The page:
Black Beauty, Scholastic Paperbacks, 2003, ISBN 9780439228909
This is another favorite book from my childhood. Published in 1948, King of the Wind is a novel by Marguerite Henry and won the Newbery Medal for excellence in American children’s literature in 1949. This is not a standard children’s book, it is a well-researched historical novel about the Godolphin Arabian. These gorgeous horses were the ancestors of the present day thoroughbred racehorses. King of the Wind is a fictionalized biography about the breed and focuses on Sham and the stable boy Agba. The novel begins with Man o’War’s victory against Sir Barton and then his surprise retirement. Then the narrative moves to Morocco and explores the history of the Godolphin Arabians. Even readers who are not horse lovers will be drawn into the adventures of Agba and the horse he lovingly tends. The narrative is fast paced and filled with vivid descriptions. Agba is a great character who manages to overcome his slave status, muteness, and small stature in order to survive. He also rises above his limitations to establish Sham’s lost pedigree. Along the way, Agba and Sham traverse the sands of the Sahara, the royal courts of France, and the green pastures of England. This is an excellent book and the narrative is one of the best fictionalized horse stories in print.
King of the Wind, Aladdin, 1990, ISBN 9780027436297
This is a fictionalized biography of the great American race horse as told by a stable boy who grew up with the great horse. Farley’s book is a nostalgic exploration of horse racing before staring gates and televised coverage. Even a hundred years later, Man o’War’s racing achievement are impressive. He raced twenty-one times and only lost once. Known as Big Red, he also set three world records and two American racing records. Towards the end of the career, no one else wanted to race their horses against him. In one of his last races, he almost won by default since no one else entered. At the very last moment another horse was entered and Man o’War won by 100 lengths. Big Red is forever immortalized as a racing icon but few people today know the history. People in 1947 certainly knew, two thousand people attended the funeral. This excellent book follows Man o’War’s career through the eyes of Danny Ryan. While Danny is a rather cardboard character, the narrative is worth reading. For a fictionalized account, Farley does a wonderful job of describing the racing world, from the time the horse is born to the intense training needed for racing. From all that I have read, Farley’s fictionalized book is quite close to the true biography of Man o’War.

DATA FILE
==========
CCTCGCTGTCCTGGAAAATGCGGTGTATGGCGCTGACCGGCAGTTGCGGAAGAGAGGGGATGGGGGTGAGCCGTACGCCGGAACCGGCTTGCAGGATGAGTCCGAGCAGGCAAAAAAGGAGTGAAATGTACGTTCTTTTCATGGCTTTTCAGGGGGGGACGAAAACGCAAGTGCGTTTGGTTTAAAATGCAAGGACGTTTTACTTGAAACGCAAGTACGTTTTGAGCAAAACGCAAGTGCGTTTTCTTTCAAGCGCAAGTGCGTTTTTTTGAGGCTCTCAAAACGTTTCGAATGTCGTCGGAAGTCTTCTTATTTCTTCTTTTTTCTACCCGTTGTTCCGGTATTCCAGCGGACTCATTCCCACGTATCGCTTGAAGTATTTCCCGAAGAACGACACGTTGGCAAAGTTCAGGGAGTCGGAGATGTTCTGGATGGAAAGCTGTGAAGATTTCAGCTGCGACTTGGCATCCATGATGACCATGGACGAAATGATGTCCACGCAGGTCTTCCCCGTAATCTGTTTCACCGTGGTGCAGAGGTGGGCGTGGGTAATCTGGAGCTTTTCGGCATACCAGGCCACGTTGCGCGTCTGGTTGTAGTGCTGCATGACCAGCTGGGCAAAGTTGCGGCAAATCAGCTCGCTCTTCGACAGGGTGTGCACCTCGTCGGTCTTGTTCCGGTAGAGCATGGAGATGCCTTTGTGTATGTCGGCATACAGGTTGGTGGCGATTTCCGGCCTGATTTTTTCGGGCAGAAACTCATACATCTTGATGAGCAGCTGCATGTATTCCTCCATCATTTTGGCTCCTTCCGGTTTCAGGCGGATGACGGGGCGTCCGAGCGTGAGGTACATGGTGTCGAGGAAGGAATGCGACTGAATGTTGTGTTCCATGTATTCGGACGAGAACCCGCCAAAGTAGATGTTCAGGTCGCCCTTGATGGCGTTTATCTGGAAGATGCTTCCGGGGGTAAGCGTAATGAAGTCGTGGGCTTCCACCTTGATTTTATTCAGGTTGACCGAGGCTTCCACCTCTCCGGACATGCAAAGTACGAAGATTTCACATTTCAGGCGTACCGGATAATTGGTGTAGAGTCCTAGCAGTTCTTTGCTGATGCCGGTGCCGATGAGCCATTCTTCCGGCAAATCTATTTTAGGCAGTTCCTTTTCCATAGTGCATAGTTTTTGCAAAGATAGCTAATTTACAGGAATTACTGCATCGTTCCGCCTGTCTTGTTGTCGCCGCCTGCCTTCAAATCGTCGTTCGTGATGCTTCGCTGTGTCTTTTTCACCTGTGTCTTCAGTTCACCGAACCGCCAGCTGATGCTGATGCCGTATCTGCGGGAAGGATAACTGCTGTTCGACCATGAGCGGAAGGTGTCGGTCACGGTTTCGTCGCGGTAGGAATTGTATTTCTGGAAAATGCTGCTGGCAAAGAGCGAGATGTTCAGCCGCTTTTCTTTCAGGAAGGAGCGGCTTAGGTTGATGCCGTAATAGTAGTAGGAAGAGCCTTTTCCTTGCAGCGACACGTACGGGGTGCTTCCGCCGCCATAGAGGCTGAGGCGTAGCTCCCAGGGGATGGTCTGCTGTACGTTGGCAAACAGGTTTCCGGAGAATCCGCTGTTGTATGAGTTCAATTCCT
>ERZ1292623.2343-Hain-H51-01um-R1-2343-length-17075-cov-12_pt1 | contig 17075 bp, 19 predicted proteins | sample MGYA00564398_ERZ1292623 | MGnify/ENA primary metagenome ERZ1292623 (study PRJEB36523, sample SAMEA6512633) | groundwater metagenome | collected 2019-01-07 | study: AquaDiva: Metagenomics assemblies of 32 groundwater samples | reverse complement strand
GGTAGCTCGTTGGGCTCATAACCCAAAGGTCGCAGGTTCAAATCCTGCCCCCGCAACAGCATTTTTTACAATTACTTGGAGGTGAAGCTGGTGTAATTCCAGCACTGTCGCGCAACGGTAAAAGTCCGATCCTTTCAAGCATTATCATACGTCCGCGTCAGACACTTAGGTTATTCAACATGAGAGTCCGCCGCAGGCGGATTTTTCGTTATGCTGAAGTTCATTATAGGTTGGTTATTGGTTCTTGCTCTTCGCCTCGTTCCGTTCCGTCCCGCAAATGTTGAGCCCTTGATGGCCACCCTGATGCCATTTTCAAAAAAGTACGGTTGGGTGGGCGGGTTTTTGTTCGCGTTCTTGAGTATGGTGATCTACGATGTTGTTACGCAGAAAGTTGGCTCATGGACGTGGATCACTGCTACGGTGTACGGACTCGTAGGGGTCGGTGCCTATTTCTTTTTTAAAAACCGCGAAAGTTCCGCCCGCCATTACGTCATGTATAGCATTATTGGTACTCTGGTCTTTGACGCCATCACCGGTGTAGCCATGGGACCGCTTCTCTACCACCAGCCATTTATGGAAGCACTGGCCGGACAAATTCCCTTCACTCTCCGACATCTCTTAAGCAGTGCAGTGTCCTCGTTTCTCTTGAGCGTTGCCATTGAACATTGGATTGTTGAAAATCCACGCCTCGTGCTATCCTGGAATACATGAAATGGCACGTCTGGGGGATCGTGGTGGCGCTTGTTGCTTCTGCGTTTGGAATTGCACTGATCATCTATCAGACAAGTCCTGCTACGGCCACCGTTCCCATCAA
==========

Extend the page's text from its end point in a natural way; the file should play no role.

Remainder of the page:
Man O’War, Yearling, 1983, ISBN 9780394860152
Musings on Books and movies
Musings on Books and movies